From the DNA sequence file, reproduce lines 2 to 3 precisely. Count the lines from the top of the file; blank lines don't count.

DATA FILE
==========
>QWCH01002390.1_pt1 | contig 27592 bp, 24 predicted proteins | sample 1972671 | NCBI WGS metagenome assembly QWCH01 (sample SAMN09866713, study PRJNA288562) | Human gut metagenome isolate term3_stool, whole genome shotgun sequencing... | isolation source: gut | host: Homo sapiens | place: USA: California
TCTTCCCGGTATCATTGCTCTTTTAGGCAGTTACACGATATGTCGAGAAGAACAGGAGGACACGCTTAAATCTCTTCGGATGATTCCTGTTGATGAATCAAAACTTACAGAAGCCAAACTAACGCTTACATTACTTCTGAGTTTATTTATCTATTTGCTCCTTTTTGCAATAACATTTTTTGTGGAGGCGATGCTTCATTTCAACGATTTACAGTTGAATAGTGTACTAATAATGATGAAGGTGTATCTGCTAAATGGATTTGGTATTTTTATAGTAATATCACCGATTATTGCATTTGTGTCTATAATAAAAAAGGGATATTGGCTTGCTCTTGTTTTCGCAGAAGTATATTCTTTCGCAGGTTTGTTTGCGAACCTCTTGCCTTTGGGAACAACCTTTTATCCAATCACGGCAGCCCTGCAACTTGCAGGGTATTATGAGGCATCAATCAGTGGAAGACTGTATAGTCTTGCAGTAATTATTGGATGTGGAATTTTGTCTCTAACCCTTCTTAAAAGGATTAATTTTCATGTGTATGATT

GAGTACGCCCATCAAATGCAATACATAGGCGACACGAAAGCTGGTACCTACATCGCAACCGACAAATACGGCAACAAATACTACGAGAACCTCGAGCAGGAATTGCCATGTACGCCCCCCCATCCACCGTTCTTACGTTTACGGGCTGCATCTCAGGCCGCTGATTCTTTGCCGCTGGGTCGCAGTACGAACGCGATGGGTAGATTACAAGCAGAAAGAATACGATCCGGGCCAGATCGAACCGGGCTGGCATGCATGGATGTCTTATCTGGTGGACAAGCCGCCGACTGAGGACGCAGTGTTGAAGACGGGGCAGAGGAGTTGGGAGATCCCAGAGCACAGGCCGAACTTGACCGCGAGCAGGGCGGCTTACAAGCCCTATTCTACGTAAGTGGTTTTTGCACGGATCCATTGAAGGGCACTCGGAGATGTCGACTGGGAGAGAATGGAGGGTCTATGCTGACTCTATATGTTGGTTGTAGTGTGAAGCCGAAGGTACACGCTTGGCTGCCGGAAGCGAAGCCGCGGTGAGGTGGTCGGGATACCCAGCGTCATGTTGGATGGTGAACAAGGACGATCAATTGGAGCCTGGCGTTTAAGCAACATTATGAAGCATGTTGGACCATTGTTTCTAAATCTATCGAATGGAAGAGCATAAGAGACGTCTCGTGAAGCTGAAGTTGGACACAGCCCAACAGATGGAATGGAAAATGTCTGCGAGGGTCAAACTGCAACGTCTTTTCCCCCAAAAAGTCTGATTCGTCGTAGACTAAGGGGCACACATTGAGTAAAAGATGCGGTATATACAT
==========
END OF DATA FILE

TCTTCCCGGTATCATTGCTCTTTTAGGCAGTTACACGATATGTCGAGAAGAACAGGAGGACACGCTTAAATCTCTTCGGATGATTCCTGTTGATGAATCAAAACTTACAGAAGCCAAACTAACGCTTACATTACTTCTGAGTTTATTTATCTATTTGCTCCTTTTTGCAATAACATTTTTTGTGGAGGCGATGCTTCATTTCAACGATTTACAGTTGAATAGTGTACTAATAATGATGAAGGTGTATCTGCTAAATGGATTTGGTATTTTTATAGTAATATCACCGATTATTGCATTTGTGTCTATAATAAAAAAGGGATATTGGCTTGCTCTTGTTTTCGCAGAAGTATATTCTTTCGCAGGTTTGTTTGCGAACCTCTTGCCTTTGGGAACAACCTTTTATCCAATCACGGCAGCCCTGCAACTTGCAGGGTATTATGAGGCATCAATCAGTGGAAGACTGTATAGTCTTGCAGTAATTATTGGATGTGGAATTTTGTCTCTAACCCTTCTTAAAAGGATTAATTTTCATGTGTATGATT

GAGTACGCCCATCAAATGCAATACATAGGCGACACGAAAGCTGGTACCTACATCGCAACCGACAAATACGGCAACAAATACTACGAGAACCTCGAGCAGGAATTGCCATGTACGCCCCCCCATCCACCGTTCTTACGTTTACGGGCTGCATCTCAGGCCGCTGATTCTTTGCCGCTGGGTCGCAGTACGAACGCGATGGGTAGATTACAAGCAGAAAGAATACGATCCGGGCCAGATCGAACCGGGCTGGCATGCATGGATGTCTTATCTGGTGGACAAGCCGCCGACTGAGGACGCAGTGTTGAAGACGGGGCAGAGGAGTTGGGAGATCCCAGAGCACAGGCCGAACTTGACCGCGAGCAGGGCGGCTTACAAGCCCTATTCTACGTAAGTGGTTTTTGCACGGATCCATTGAAGGGCACTCGGAGATGTCGACTGGGAGAGAATGGAGGGTCTATGCTGACTCTATATGTTGGTTGTAGTGTGAAGCCGAAGGTACACGCTTGGCTGCCGGAAGCGAAGCCGCGGTGAGGTGGTCGGGATACCCAGCGTCATGTTGGATGGTGAACAAGGACGATCAATTGGAGCCTGGCGTTTAAGCAACATTATGAAGCATGTTGGACCATTGTTTCTAAATCTATCGAATGGAAGAGCATAAGAGACGTCTCGTGAAGCTGAAGTTGGACACAGCCCAACAGATGGAATGGAAAATGTCTGCGAGGGTCAAACTGCAACGTCTTTTCCCCCAAAAAGTCTGATTCGTCGTAGACTAAGGGGCACACATTGAGTAAAAGATGCGGTATATACAT